The number of Americans donating to political campaigns has also risen accordingly, with those reporting having contributed to a political campaign jumping from six percent in 1992 to 12 perfect in 2016, according to recent statistics.
When asked if the allowance of cryptocurrencies would have any bearing on whether they increased their political donations, either in likelihood or amount, the enthusiasm was rather underwhelming. For increasing likelihood, there were only 27 percent of Republicans, 25 percent of Democrats, and 22 percent of Independents, which dropped to 22 percent, 16 percent, and 12 percent, respectively, when considering an increased amount.
Respondents were also queried about their preferential means of donating if cryptocurrencies were made available; that is, would they stick with dollars, go with crypto, or a combination of both.
Somewhat ironically, 47 percent of Republicans, who thus far seemed most keen on legitimizing cryptocurrency, indicated that given the option, they would prefer to only donate U.S. dollars. 21 percent said they would only use cryptocurrency, while 18 percent indicated both. Democrats’ margins were closer with 36 percent and 36 percent for exclusively US dollars or exclusively cryptocurrency. 20 percent indicated they would use a bit of both.
Foreign Interference and Illegal Use
In regard to the issue of security mentioned earlier, a prominent suspicion regarding donators’ capacity for anonymity is that it will increase the likelihood of foreign intervention in domestic elections — particularly after the controversy surrounding alleged Russian interference in the 2016 Presidential election.
As impassioned as some respondents may have been regarding the allowance of cryptocurrency donations in the American political process in reference to the previous questions, a majority harbored no illusions this time, with 60 percent overall saying its allowance would increase the occurrence of foreign interference. The percentage rose to 66 percent among Democrats, 64 percent among cryptocurrency experts, and fell to 58 percent among Republicans and 56 percent among Independents.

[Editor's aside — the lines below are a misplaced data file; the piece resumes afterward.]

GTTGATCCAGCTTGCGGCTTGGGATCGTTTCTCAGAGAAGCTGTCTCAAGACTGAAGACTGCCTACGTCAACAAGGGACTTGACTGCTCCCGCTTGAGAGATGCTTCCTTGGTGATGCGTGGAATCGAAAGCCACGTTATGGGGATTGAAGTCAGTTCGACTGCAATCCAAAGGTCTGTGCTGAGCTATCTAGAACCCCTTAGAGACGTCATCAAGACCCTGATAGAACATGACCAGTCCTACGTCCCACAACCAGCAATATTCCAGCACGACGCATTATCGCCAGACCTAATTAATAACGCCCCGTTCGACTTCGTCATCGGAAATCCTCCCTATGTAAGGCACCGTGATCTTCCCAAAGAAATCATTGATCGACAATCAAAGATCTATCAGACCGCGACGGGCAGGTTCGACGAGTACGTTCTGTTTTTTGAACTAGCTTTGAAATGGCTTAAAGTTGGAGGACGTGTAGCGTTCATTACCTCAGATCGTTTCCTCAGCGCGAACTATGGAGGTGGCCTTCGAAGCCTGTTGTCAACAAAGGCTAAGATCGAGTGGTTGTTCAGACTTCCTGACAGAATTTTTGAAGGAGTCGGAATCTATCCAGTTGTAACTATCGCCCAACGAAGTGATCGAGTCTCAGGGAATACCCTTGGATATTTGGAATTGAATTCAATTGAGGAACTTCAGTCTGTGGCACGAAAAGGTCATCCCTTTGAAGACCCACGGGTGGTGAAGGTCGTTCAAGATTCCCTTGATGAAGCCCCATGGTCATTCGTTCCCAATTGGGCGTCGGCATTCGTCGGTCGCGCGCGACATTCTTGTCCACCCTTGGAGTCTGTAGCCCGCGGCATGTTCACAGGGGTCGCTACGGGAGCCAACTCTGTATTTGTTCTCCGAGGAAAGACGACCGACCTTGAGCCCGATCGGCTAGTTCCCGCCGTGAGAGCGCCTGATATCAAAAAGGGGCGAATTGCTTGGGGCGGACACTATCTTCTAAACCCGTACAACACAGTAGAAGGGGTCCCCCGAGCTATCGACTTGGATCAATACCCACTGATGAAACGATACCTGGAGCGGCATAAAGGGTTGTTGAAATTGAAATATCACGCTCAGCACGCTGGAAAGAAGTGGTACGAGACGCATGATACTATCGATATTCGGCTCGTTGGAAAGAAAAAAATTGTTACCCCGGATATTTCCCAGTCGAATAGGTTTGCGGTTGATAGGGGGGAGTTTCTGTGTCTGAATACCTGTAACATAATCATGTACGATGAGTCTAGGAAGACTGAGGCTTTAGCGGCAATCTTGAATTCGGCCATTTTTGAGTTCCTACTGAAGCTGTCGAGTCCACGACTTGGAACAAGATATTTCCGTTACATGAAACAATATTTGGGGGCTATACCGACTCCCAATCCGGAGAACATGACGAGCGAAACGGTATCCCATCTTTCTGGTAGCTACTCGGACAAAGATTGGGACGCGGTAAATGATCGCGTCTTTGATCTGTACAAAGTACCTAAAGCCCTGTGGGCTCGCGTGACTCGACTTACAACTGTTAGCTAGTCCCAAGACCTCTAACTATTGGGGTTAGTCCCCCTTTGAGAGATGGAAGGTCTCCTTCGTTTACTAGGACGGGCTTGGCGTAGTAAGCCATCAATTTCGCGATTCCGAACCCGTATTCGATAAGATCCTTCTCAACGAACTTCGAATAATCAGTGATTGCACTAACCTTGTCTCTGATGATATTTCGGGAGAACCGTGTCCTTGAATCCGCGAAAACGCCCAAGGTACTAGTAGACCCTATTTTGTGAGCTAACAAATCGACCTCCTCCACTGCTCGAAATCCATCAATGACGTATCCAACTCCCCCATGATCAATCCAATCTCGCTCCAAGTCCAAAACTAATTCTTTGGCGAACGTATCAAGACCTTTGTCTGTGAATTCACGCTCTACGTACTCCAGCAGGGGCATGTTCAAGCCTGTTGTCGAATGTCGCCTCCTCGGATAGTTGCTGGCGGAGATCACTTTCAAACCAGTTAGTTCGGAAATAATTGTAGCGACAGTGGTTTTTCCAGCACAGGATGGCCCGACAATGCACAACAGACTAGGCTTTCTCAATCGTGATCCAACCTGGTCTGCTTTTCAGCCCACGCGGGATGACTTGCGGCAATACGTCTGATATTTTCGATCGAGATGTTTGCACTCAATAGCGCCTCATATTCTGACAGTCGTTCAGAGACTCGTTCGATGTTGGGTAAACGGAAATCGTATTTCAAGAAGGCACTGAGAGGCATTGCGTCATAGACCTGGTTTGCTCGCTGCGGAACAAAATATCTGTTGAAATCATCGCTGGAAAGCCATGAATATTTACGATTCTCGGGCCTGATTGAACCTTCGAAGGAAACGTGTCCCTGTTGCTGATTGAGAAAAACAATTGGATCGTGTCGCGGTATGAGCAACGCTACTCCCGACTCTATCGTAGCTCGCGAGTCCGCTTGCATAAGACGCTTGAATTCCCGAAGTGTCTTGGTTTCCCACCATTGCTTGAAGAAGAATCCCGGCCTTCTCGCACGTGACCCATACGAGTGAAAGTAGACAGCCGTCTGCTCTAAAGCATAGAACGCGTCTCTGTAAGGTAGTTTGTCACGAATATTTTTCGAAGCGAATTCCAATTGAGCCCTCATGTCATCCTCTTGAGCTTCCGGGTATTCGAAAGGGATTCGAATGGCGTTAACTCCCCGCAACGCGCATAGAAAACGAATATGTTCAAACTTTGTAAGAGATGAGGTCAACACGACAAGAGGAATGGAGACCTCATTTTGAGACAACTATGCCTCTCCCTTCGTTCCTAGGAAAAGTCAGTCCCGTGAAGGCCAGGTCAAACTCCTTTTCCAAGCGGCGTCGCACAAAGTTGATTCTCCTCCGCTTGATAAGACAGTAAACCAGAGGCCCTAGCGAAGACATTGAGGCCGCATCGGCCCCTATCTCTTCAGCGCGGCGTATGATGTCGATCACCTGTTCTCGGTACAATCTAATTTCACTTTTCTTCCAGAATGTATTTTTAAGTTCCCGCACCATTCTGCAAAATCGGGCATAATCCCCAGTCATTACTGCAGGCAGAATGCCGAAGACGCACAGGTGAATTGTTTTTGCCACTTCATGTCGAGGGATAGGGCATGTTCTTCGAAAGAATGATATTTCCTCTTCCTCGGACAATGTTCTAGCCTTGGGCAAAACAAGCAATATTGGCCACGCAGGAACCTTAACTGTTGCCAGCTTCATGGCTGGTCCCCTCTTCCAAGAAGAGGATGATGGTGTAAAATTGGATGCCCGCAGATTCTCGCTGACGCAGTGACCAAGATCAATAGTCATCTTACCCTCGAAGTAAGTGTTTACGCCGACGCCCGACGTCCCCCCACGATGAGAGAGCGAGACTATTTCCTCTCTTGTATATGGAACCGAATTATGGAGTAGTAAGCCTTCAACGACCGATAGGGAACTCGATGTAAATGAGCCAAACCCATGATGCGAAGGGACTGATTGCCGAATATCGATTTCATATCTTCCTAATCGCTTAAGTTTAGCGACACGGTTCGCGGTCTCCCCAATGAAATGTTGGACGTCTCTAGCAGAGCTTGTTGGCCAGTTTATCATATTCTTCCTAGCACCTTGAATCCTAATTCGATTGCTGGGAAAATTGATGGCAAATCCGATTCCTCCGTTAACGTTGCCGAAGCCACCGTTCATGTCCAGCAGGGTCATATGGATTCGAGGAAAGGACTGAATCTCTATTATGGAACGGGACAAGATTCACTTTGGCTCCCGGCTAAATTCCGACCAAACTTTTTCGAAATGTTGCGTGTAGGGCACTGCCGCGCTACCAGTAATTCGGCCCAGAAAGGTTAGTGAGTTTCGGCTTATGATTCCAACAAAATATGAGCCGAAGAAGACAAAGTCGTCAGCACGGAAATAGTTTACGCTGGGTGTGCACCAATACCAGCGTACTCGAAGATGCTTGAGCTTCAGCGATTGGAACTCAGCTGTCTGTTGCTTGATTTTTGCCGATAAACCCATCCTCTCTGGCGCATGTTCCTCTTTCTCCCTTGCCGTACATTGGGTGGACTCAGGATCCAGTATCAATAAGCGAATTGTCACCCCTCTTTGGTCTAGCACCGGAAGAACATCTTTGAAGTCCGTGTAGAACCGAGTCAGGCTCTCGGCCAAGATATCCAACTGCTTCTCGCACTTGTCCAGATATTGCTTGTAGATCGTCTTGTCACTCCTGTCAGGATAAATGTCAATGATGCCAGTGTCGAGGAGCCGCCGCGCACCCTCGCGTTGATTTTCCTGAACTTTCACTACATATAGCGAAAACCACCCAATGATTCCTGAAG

The concern doesn’t cease merely for foreign interference, but domestic misuse was also reported to be an issue; indeed, more broadly among the respondents’ political affiliations, with 64 percent, 62 percent, and 61 percent of Independents, Republicans, and Democrats, respectively, feeling that cryptocurrency was more likely to be used illegally than U.S. dollars.
Abuse by Party or Politician
Although the survey question did not specify in what way the respondents thought that cryptocurrency might be used illegally, another two questions were posed about two potential abusers specifically — politicians themselves, or their political parties.
With mistrust of politicians being particularly common these days, it’s no surprise that 64 percent of respondents felt that politicians would take advantage of using cryptocurrency illegally if given the opportunity. The percentage bumps up to 70 percent among Independents, and 66 percent among Democrats, but drops again among Republicans to 56 percent.
When considering whether political parties themselves would similar take advantage of illegally using cryptocurrency donations, overall respondents were a bit less suspicious, with 56 percent feeling that this would likely be the case.
When asked about each party particularly, the figure rises for each, with respondents feeling a 90 percent chance that Republicans would abuse the use of cryptocurrencies. The Democrats are not let off much as easier, as this figure only drops to 83 percent. The Libertarian and Green Parties also figure into this question, but since they’ve never wielded significant power on the national stage, and cannot thus be held responsible for the recent decline in confidence, the figures accounting from their likelihood of cryptocurrency misuse falls at 63 percent and 60 percent, respectively.
The results then become most interesting, as the question is broken down into another tier; asking the same thing, but according to the respondent’s own political affiliation:
|Respondent’s Party||Republicans will use illegally||Democrats will use illegally||Green Party will use illegally||Libertarians will use illegally|
Courtesy of clovr.com.
The table clearly shows some partisanship at work, with the harshest appraisal for each party coming from another. Clearly, Democrats and Independents feel very strongly that the Republican party, of whom respondents in the survey were most favorable towards the legitimate inclusion of cryptocurrency in the political process, were highly likely to abuse their use if given the opportunity.
However, Republicans didn’t let up too much on themselves either. The Democrats are similarly suspect, with figures only dropping slightly overall. And likely, for reasons similar to those mentioned just prior, the smaller parties are cut a bit more slack.
How do you feel about the use of cryptocurrency in political campaign contributions? Do you agree with survey respondents of a similar political stance? Let us know in the comments below!